Roaming the Universe with Observations + Science
Gibor’s research and discoveries in stellar magnetic activity, star formation, brown dwarfs, and low-mass stars are globally renowned. He has authored more than 200 technical publications and reviews articles that have been cited over 25000 times. He has received and helped to award major NSF and NASA grants and helped select proposals to utilize some of the world’s most powerful telescopes (on the planet and in space) as well as using them.
Gibor was a co-investigator on NASA’s Kepler mission, a small telescope orbiting the Sun that discovered thousands of extrasolar planets including some potentially habitable ones. His work with Kepler data on stellar variability and starspots has garnered international recognition. See the “Astrophysics” section for more details. Here is his CV (pdf).
Commitment to Equity and Inclusion
Gibor is determined to see greater diversity within scientific fields. He has worked with outreach programs, research mentorship programs, and on policies about faculty hiring and retention. This experience eventually led him to be chosen as Berkeley’s founding Vice Chancellor for Equity and Inclusion. The work to increase representation in STEM and general higher education has earned him accolades including the Chancellor’s Award for Advancing Institutional Excellence and the Berkeley Citation. See the “Equity + Inclusion” section for more details… Here is his diversity CV (pdf).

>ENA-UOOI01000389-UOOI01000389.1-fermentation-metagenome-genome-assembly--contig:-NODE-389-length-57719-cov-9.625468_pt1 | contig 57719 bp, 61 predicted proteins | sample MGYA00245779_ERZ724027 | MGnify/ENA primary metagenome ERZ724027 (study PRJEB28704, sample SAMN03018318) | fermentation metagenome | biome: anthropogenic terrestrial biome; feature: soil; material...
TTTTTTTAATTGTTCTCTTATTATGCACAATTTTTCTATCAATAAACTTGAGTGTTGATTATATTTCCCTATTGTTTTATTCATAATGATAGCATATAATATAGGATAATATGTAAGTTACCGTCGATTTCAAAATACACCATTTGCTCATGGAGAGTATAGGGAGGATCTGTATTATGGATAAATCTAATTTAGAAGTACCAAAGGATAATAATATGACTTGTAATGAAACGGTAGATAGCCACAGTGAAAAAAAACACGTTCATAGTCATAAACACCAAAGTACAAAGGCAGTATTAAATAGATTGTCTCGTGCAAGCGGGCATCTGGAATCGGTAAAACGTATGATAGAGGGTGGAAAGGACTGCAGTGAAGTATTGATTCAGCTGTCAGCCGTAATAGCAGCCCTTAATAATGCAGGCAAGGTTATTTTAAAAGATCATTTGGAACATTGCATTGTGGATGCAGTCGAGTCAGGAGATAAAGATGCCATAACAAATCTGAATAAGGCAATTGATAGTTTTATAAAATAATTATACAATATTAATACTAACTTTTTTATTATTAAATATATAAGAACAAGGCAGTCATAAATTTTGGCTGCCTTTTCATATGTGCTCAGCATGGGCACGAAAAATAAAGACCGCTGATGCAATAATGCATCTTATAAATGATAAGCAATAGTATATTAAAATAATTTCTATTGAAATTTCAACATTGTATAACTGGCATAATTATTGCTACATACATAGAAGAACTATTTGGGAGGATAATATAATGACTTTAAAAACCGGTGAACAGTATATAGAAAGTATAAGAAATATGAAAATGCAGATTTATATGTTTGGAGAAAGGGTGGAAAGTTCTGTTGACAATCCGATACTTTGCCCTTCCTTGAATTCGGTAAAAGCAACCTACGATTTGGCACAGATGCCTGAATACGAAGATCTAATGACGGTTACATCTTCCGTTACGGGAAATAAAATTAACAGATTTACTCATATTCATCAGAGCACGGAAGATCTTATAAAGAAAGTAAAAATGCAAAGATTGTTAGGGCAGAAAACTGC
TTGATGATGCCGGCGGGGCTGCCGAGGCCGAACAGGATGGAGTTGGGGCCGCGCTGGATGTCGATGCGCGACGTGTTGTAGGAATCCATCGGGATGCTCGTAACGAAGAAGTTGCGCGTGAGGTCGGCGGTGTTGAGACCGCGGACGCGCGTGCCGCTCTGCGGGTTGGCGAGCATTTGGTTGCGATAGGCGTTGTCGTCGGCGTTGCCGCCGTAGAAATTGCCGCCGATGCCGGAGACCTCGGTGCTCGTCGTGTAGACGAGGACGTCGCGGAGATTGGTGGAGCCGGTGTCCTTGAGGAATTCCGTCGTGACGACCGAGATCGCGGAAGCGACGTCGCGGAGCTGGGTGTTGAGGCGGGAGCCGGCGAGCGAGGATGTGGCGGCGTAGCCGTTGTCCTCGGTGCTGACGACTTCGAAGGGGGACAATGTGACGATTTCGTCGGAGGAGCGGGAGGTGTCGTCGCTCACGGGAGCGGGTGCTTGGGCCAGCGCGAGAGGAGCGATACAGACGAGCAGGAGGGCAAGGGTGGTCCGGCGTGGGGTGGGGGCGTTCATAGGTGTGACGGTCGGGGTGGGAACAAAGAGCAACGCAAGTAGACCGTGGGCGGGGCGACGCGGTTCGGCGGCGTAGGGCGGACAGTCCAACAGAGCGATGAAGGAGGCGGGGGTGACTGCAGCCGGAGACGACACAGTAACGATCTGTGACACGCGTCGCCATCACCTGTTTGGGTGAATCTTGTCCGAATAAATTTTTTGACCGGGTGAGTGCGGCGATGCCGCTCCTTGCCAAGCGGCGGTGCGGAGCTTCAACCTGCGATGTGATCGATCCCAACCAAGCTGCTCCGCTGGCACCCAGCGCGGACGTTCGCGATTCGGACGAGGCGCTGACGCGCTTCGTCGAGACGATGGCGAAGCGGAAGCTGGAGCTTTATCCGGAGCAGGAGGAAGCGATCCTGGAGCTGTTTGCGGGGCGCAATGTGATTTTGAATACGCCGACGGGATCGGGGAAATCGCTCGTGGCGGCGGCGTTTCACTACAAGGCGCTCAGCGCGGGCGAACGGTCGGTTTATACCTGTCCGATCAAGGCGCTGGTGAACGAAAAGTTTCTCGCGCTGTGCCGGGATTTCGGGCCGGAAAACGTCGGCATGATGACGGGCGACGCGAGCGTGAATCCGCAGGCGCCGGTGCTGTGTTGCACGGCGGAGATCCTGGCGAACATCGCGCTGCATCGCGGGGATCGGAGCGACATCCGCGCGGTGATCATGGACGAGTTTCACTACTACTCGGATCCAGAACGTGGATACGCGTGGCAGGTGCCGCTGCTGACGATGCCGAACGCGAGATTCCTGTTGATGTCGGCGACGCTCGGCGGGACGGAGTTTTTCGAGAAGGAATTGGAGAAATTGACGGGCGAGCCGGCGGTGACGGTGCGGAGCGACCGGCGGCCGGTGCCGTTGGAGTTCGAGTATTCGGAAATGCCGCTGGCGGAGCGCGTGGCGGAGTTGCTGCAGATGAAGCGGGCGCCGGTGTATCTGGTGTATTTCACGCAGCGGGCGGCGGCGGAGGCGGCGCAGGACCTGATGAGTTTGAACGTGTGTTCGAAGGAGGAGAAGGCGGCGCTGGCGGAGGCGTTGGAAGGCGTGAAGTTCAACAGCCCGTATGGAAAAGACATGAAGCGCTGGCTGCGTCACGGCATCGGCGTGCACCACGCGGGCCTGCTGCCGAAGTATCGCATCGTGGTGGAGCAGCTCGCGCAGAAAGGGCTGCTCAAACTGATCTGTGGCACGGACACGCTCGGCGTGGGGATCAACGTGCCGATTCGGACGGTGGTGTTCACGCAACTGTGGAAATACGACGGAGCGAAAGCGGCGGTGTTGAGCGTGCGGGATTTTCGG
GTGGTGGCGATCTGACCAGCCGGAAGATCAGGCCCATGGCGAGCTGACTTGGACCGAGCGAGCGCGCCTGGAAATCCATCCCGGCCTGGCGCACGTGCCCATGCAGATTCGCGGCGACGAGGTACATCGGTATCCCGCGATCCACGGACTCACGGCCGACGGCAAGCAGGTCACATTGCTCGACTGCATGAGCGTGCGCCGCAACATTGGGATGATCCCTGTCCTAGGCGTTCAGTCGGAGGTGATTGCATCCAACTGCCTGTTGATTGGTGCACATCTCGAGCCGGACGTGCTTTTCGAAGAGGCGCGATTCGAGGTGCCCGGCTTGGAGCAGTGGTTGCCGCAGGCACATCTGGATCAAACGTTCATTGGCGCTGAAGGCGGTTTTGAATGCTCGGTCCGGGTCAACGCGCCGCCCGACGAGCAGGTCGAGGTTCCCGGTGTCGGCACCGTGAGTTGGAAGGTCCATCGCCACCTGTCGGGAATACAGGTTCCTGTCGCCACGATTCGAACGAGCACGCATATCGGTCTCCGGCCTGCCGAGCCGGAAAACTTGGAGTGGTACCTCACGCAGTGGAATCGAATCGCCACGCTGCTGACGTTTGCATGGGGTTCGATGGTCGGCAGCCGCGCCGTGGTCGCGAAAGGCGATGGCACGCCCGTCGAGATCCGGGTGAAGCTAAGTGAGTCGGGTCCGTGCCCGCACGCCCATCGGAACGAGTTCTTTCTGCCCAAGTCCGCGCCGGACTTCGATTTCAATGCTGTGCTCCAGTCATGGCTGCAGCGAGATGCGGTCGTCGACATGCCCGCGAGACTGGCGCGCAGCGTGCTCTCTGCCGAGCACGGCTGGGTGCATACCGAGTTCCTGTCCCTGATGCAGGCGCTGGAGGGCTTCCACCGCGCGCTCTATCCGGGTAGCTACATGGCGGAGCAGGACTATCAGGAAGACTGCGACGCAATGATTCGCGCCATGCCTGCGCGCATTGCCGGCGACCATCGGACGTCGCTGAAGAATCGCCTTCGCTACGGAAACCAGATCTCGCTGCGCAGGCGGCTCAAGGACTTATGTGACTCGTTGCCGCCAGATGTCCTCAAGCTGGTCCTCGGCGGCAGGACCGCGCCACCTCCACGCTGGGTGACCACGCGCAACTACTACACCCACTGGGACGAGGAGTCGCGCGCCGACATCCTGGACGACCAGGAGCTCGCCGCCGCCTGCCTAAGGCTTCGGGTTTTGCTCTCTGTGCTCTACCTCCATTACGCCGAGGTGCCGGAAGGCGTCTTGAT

Gibor is deeply committed to giving back to his community. He is proud to have spent years serving on the Boards of the Chabot Space and Science Center, the “I Have a Dream, Oakland” Foundation, the Astronomical Society of the Pacific, and several other nonprofits.
He also loves to share science with the public. He has given many talks, appeared on several television programs, and received the “Carl Sagan Award for Popularizing Science” from Wonderfest in 2016. His pieces on a few particularly interesting topics are in the “Musings” section, and he plans to add to these in the future.
When not engaged in mentoring students, lecturing on DE&I, or maintaining his active research program, you can find him taking pictures, or hiking with his dog Luna and partner-in-crime, psychoanalyst/artist/author Jessica Broitman. The couple is happiest when they get to spend time with their beloved son Jacob.
Inspiration: Zip Zip Goes to Venus
Just after Sputnik launched, a second-grader in Ft. Fort Collins, Colorado befriended a Martian boy named Opedoxtromeldee (nick named Zip-Zip) and boarded his flying saucer. Gibor identified with Zip-Zip because he was different from the other kids. One starry night, Gibor joined Randy, Tom, Sparky, and Bonnie and flew with Zip-Zip to Venus, a cloud-covered swamp planet inhabited by giant reptiles and Venusians. Their great adventure together opened his eyes to the epic possibilities of space.
Five years after Gibor traveled to Venus, a real spacecraft would discover that the planet is actually hellishly hot and dry, totally unsuitable for dinosaurs or kiddos. Even with Venus off the table, Gibor knew that some lucky people were going to travel through space one day. He was determined to be one of them.
After earning his BS in Physics from Stanford, and his Ph.D. in Astrophysics from the University of Colorado – Boulder, Gibor came to Berkeley’s Astronomy department with a Chancellor’s Postdoctoral Fellowship and never left. He travels through space using observations of stars and astrophysics.
Gibor is sorry that one of the Mars rovers has not yet found Zip-Zip.